Cape water crisis did not scare off foreign buyers - these are some of the multi-million rand properties recently sold
- The number of property transactions involving foreigners rose in January.
- Buyers originate predominantly from the United Kingdom, Germany, Portugal, Belgium, Switzerland, USA, and Zimbabwe.
- Realtors believe buyers are attracted to Cape Town's "international profile".
Foreign interest in Western Cape property has picked up despite the local water crisis, new figures from Lightstone Properties have revealed. The number of property transaction involving foreign buyers rose by 4% in the Western Cape in January compared to a year ago.
This means international buyers are not deterred by the ongoing water crisis, Lightstone head of real estate Ivins Downes said in a statement.
"It can, therefore, be deducted that [foreign investors] are embracing the changes [of the water crisis] and not afraid to apply the restrictions and alternative living standards," Downes said.
He said in 2016, when the rand traded R17.00 to the US Dollar, Western Cape properties performed far worst.
"The tumultuous economic and political environment during  is accountable for more losses in the real estate market than that of the looming Day Zero."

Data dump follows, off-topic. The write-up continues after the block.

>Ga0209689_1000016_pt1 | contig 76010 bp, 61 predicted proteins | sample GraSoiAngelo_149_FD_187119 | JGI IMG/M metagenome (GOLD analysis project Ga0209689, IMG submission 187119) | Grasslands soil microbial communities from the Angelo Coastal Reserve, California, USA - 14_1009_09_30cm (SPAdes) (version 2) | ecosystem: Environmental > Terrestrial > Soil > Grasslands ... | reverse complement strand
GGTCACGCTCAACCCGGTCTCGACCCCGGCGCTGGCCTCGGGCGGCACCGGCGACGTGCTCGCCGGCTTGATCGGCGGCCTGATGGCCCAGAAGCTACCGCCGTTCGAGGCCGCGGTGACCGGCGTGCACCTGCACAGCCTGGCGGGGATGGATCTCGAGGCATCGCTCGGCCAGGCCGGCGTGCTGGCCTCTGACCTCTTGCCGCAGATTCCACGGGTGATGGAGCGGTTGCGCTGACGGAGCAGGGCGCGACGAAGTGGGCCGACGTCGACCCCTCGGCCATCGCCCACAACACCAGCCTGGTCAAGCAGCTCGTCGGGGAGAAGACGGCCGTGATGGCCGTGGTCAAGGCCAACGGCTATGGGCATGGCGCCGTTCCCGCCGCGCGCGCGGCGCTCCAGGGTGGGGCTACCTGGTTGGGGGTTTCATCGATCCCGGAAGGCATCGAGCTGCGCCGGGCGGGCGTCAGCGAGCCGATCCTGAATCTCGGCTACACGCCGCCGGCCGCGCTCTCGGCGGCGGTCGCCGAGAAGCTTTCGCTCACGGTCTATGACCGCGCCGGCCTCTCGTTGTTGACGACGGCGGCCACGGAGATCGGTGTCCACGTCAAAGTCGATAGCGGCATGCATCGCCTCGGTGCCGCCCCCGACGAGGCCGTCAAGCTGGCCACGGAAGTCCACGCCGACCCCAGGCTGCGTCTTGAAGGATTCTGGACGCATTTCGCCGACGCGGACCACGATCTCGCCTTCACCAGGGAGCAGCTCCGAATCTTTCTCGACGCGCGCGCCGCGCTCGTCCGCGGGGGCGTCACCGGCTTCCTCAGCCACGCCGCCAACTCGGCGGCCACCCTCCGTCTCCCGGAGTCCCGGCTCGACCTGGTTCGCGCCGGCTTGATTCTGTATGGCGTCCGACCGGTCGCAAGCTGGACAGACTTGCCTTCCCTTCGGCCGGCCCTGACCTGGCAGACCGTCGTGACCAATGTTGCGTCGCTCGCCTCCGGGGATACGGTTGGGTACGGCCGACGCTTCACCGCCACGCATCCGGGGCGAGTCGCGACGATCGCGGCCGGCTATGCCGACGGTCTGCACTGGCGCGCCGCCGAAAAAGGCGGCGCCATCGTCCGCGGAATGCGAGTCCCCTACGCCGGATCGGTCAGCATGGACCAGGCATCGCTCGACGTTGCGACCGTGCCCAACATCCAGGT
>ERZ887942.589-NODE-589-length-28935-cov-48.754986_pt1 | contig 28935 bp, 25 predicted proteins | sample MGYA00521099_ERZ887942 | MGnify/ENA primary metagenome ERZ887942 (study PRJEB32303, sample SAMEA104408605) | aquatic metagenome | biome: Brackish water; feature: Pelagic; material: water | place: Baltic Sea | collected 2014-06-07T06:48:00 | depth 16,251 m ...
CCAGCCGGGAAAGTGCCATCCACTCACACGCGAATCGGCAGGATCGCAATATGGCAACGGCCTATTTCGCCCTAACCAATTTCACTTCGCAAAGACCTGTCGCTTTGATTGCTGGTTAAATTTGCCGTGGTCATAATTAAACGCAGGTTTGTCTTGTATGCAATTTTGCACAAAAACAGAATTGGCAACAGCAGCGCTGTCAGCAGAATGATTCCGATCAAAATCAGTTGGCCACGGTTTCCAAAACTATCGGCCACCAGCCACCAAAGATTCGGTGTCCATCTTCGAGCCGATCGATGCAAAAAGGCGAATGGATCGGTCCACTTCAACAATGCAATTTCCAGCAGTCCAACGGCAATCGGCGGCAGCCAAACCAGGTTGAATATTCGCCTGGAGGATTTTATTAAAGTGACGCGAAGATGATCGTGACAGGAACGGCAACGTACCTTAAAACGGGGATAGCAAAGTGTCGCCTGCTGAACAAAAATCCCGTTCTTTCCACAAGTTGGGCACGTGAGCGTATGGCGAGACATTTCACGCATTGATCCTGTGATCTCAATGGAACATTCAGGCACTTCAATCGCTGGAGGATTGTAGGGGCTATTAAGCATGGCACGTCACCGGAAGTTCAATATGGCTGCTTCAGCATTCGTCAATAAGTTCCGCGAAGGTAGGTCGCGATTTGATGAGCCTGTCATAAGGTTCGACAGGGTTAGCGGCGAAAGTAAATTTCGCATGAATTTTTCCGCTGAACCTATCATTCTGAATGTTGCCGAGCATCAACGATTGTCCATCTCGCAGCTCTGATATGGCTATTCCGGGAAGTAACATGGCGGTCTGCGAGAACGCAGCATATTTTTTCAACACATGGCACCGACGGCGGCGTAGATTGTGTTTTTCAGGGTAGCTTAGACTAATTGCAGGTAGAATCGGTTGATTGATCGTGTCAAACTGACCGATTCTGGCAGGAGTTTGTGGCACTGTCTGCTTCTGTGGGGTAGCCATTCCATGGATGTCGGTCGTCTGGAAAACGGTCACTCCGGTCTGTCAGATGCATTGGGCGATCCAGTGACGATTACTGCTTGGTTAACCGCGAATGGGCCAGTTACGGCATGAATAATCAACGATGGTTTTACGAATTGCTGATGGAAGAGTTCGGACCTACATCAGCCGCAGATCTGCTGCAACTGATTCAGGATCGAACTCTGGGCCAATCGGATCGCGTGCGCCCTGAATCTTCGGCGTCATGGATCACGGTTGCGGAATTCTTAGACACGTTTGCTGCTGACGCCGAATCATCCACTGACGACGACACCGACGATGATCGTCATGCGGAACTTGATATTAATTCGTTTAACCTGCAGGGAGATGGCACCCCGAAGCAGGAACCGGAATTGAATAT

Basil Moraitis, Pam Golding Properties Atlantic Seaboard area manager, told Business Insider South Africa that investors are attracted to Cape Town's "international profile".
"Cape Town is seen as a truly global city, with technological innovations such as fibre optic connectivity placing on par with its international counterparts," he explained.
International sales currently make up 3% of Pam Golding's total sales in the province - with most international buyers originating from the United Kingdom, Germany, Portugal, Belgium, Switzerland, US, the Netherlands and Zimbabwe.
These are some of the top properties that were recently sold to foreign buyers:
Camps Bay - R23.95 million
Moraitis said there has been a spike in foreign buyers over the last three months, demonstrating renewed confidence in the market. The realtor recently sold an expansive Camps Bay home to a Belgian buyer in February for a whopping R23.95 million.
Higgovale - R14.5 million
One of RE/MAX largest foreign sales was a R14.5 million five-bedroom property in Cape Town's prestigious Higgovale in the City Bowl. The property features a pristine pool and great views of Table Mountain and the Foreshore. Spokesperson Kayla Cloete said the property was sold to a US resident who is planning to move to South Africa permanently.
Wilderness Village - R7.25 million
RE/MAX sold a property along the Wilderness beachfront near George to a German national for an impressive R7.25 million. Pam Golding spokesperson Anél Lewis said the property was solely bought for its location, near the beach. "The purchasers are planning to demolish the property at a further cost of between R350,000 to R500,000, with the intention of rebuilding thereafter," she said.
Arabella Country Estate - R5.4 million
In Hermanus, a three-bedroom single level home was sold to a German investor for R5.4 million in the exclusive Arabella Country Estate. "In our experience, foreign buyers tend to be attracted to lifestyle estates where there are many other foreign owners," Johann Larney from RE/MAX Hermanus said.
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